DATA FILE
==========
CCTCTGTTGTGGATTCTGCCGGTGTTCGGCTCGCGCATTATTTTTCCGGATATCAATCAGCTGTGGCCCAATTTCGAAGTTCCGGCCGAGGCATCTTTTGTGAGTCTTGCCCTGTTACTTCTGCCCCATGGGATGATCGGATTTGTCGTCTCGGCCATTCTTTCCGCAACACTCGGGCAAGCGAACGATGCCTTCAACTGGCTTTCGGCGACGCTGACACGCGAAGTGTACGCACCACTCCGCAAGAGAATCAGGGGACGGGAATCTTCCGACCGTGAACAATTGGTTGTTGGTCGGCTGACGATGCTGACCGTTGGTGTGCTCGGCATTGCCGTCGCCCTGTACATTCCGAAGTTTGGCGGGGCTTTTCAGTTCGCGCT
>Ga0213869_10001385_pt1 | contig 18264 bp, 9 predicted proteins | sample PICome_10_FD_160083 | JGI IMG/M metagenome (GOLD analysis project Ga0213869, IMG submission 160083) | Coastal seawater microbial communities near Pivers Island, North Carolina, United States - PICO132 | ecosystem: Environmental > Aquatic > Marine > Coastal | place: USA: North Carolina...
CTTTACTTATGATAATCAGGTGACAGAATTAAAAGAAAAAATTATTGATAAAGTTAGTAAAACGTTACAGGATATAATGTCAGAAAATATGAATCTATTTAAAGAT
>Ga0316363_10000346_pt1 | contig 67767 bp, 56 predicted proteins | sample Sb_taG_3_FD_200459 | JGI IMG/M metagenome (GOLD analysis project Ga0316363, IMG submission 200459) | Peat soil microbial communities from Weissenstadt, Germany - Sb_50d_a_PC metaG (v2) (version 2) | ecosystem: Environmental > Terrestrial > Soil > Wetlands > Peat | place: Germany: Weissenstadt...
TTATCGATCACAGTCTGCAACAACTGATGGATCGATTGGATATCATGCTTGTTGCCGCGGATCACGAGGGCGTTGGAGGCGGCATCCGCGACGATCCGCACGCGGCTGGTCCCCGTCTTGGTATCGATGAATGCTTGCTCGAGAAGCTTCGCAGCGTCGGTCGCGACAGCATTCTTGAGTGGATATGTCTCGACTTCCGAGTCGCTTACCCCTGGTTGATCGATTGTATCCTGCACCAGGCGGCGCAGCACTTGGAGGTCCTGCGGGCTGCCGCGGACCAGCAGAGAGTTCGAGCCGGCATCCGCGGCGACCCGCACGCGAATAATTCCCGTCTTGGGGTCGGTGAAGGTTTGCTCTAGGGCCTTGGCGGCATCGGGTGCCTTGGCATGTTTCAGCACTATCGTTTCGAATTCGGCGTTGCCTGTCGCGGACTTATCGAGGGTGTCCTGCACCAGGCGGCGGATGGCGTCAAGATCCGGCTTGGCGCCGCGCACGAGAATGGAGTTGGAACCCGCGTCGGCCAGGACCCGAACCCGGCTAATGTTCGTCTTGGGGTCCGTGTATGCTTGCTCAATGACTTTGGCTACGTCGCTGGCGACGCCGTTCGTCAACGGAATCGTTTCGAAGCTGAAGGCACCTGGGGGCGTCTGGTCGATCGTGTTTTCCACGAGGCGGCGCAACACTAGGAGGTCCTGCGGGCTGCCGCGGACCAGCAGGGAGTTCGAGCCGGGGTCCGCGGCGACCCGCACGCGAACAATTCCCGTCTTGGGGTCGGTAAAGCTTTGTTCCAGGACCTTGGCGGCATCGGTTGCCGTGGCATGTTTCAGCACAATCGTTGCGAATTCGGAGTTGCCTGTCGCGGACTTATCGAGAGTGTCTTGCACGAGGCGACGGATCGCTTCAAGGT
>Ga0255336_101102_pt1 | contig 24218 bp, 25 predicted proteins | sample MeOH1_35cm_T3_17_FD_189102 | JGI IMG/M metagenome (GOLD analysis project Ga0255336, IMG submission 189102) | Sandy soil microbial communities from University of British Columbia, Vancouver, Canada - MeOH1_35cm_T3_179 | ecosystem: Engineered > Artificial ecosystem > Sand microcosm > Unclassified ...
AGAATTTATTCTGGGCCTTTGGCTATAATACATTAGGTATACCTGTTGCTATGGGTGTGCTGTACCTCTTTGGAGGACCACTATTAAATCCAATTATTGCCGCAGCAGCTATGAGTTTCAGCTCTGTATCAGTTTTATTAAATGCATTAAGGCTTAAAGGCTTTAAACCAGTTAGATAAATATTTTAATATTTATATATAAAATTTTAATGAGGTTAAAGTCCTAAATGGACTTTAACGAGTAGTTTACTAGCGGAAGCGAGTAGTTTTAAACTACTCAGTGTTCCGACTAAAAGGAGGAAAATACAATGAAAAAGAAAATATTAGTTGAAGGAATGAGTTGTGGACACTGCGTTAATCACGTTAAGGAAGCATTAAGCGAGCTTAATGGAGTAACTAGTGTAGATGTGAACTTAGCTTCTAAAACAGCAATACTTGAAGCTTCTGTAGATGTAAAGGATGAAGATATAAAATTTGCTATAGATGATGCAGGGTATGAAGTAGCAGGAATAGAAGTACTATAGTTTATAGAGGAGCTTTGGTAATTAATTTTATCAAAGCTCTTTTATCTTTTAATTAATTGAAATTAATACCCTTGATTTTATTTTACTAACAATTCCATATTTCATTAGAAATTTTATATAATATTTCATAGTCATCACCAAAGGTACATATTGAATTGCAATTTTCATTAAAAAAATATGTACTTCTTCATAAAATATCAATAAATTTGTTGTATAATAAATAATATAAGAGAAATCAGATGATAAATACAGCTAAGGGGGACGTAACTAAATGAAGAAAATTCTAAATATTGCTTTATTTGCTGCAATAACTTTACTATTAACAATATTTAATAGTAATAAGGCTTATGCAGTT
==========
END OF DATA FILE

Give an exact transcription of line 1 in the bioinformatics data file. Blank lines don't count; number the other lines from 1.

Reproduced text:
CCTCTGTTGTGGATTCTGCCGGTGTTCGGCTCGCGCATTATTTTTCCGGATATCAATCAGCTGTGGCCCAATTTCGAAGTTCCGGCCGAGGCATCTTTTGTGAGTCTTGCCCTGTTACTTCTGCCCCATGGGATGATCGGATTTGTCGTCTCGGCCATTCTTTCCGCAACACTCGGGCAAGCGAACGATGCCTTCAACTGGCTTTCGGCGACGCTGACACGCGAAGTGTACGCACCACTCCGCAAGAGAATCAGGGGACGGGAATCTTCCGACCGTGAACAATTGGTTGTTGGTCGGCTGACGATGCTGACCGTTGGTGTGCTCGGCATTGCCGTCGCCCTGTACATTCCGAAGTTTGGCGGGGCTTTTCAGTTCGCGCT